I know that there are simple things my family and I can do to make our lives more sustainable. These are precautions that can be applied to everyday living such as turning off a light switch, turning off appliances at the wall, recycling, re-using and reducing our consumption.
And the sceptics will argue that applying these behaviours will not make a skerrick of difference in reducing our overall gas emissions. Regardless, there’s a sense of reassurance that what my family is doing is right. I’ll also know that these changes are being reflected in our energy bills: we’re not paying as much for our utilities and we’ve cut our waste by over a half!
It’s a positive step in the right direction because collectively we’ve changed our behaviours and as a result we’re also saving money!
Recently, my six year old daughter, in a speech to her year outlining the importance of saving water said: “Water is like gold, it’s precious and we need to look after it.”
That’s right “it’s precious” as are my daughters. And I’m aware that there’s a requirement for me to reinforce my generation’s need to meet our own requirements without compromising the ability of her generation to meet their needs – is this not the essence of sustainability?
No time for complacency
If charity starts at home then so does recycling, re-using and reducing. If my family can change their behaviours, than so can business. There’s a sense of urgency to act now; we can no longer remain complacent.
Outside of creating jobs, generating wealth, providing incomes, there’s an obligation for businesses, (government and the community) to consider seriously the environmental impacts of their activities.
The motivation is not just to become ‘leaner’ and more energy efficient: there are those discerning stakeholders and businesses in your supply chain who may only want to do business with a business that has adopted environmental/sustainable practices. There are also those individuals, particularly amongst Generation Y, who will scrutinise an organisation’s green credentials before they choose to work there.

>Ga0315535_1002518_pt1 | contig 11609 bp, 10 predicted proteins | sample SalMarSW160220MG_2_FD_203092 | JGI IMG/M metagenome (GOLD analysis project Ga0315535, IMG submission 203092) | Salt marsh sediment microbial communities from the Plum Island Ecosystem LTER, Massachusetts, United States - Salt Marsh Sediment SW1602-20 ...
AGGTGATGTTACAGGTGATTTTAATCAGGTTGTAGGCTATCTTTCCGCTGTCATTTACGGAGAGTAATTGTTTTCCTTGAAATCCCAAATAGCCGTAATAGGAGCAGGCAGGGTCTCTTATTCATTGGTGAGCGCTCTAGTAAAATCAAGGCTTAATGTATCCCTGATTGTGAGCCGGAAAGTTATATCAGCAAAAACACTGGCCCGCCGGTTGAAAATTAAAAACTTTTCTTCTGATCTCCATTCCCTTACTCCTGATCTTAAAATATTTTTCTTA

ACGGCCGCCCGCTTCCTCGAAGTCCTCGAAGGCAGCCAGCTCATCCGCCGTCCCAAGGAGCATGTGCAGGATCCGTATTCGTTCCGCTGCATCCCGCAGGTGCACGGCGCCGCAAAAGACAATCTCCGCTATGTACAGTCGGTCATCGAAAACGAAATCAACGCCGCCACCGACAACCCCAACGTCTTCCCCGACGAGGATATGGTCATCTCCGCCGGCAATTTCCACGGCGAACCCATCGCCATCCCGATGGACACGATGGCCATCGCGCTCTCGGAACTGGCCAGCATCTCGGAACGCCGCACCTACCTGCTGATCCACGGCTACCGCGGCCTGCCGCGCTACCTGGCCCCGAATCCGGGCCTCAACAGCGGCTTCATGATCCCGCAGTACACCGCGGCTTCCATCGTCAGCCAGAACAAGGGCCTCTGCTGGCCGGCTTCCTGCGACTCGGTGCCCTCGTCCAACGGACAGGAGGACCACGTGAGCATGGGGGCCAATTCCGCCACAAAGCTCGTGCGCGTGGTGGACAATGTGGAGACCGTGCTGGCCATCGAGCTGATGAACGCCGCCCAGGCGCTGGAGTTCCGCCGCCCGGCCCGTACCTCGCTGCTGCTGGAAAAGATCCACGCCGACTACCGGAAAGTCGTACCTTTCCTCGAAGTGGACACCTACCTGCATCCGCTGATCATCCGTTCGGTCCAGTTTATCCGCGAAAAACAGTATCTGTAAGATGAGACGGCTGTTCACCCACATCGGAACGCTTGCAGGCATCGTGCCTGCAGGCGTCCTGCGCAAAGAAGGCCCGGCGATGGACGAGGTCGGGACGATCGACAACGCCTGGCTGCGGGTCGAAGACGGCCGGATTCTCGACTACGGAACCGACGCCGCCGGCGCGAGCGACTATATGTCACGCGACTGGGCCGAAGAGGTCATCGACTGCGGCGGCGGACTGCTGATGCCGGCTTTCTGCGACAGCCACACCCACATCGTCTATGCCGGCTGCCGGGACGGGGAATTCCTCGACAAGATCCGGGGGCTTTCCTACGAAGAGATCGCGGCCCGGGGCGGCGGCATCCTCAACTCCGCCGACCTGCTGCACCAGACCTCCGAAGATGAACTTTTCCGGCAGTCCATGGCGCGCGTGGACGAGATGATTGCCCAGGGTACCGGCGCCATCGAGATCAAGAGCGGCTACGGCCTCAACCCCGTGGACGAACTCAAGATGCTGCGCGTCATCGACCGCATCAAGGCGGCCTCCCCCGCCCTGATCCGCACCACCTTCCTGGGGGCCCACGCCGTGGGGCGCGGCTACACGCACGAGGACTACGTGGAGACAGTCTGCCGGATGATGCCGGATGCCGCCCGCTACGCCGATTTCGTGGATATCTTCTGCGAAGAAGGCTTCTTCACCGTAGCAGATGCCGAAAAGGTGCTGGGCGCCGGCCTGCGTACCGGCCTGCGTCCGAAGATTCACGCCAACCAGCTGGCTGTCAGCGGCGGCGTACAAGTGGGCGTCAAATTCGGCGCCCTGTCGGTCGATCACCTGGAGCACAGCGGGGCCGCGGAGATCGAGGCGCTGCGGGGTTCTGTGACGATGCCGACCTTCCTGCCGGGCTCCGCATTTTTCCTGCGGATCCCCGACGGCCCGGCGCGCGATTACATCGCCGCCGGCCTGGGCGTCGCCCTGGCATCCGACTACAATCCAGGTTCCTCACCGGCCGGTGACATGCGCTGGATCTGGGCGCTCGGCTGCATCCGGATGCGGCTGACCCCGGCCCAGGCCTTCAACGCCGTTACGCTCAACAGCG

We also talk incessantly about the triple bottom line – corporate, social and economic responsibility. Over the past decade, with corporate collapses and climate change, we’ve thrown corporate governance and environmental responsibility into this mix. However, we need to realise that sustainability is not just about the environment.
It’s about businesses showing leadership, and leading by example. It’s about businesses engaging their stakeholders. It’s about businesses planning ahead to become more efficient. If you, as a business owner can find a leading edge in sustainability, then other businesses may just follow your lead. What an attractive business opportunity!
But it’s not easy in NSW with a government that is grappling with a level of uncertainty with a global financial crisis, a growing population (which needs to be serviced with base load generation), a limited access to gas markets, a peaky electricity market, a delayed Carbon Reduction Pollution Scheme, and extended Mandatory Renewable Energy Targets.
What is certain is that energy costs will rise particularly as we continue to rely on fossil fuels to drive the engine room of our economy.
There are numerous stories of clever business owners (some of them featured in this edition of Business Connect) who have taken the initiative, changed their behaviours and operating methods, introduced efficiency programs, tapped into the broad range of resources available to save money, minimise their climate change risk, enhance their business image, and improve their customer and staff satisfaction.
As Rupert Murdoch stated when he launched his world-wide plan to address climate change by pledging to reduce his company’s emissions.
“The challenge is to revolutionize the [climate change] message and make it dramatic, make it vivid, even sometimes make it fun. We want to inspire people to change their behavior.”
The threat of increasing energy/water prices, general increases in costs of living, raw materials, transportation, insurance premiums, and another tax impost – a ‘green tax’ – are some of the changes that will affect every business’s bottom line. You can pass on this additional cost to your customer or be smart and look at ways to reduce, recycle and re-use – and protect your database.
The priority is not to wait. We need to act early and prepare for doing business in a carbon-constrained economy.
There’s no excuse and complacency will not help us to pay off our huge financial debt, let alone our ecological debt.
Ron Krueger, Manly CEFE